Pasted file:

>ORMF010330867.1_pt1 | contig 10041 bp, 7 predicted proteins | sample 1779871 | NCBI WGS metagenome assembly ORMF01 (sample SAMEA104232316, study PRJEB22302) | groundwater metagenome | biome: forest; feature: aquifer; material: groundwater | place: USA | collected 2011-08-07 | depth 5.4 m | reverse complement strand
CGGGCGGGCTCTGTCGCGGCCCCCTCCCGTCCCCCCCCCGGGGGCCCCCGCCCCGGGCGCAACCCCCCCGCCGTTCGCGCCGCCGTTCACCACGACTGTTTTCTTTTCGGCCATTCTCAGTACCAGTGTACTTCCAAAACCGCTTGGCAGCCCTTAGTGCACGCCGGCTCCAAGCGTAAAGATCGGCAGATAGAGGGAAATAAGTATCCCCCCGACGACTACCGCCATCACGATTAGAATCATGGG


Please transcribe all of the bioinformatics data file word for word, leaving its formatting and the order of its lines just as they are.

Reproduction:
>ORMF010330867.1_pt1 | contig 10041 bp, 7 predicted proteins | sample 1779871 | NCBI WGS metagenome assembly ORMF01 (sample SAMEA104232316, study PRJEB22302) | groundwater metagenome | biome: forest; feature: aquifer; material: groundwater | place: USA | collected 2011-08-07 | depth 5.4 m | reverse complement strand
CGGGCGGGCTCTGTCGCGGCCCCCTCCCGTCCCCCCCCCGGGGGCCCCCGCCCCGGGCGCAACCCCCCCGCCGTTCGCGCCGCCGTTCACCACGACTGTTTTCTTTTCGGCCATTCTCAGTACCAGTGTACTTCCAAAACCGCTTGGCAGCCCTTAGTGCACGCCGGCTCCAAGCGTAAAGATCGGCAGATAGAGGGAAATAAGTATCCCCCCGACGACTACCGCCATCACGATTAGAATCATGGG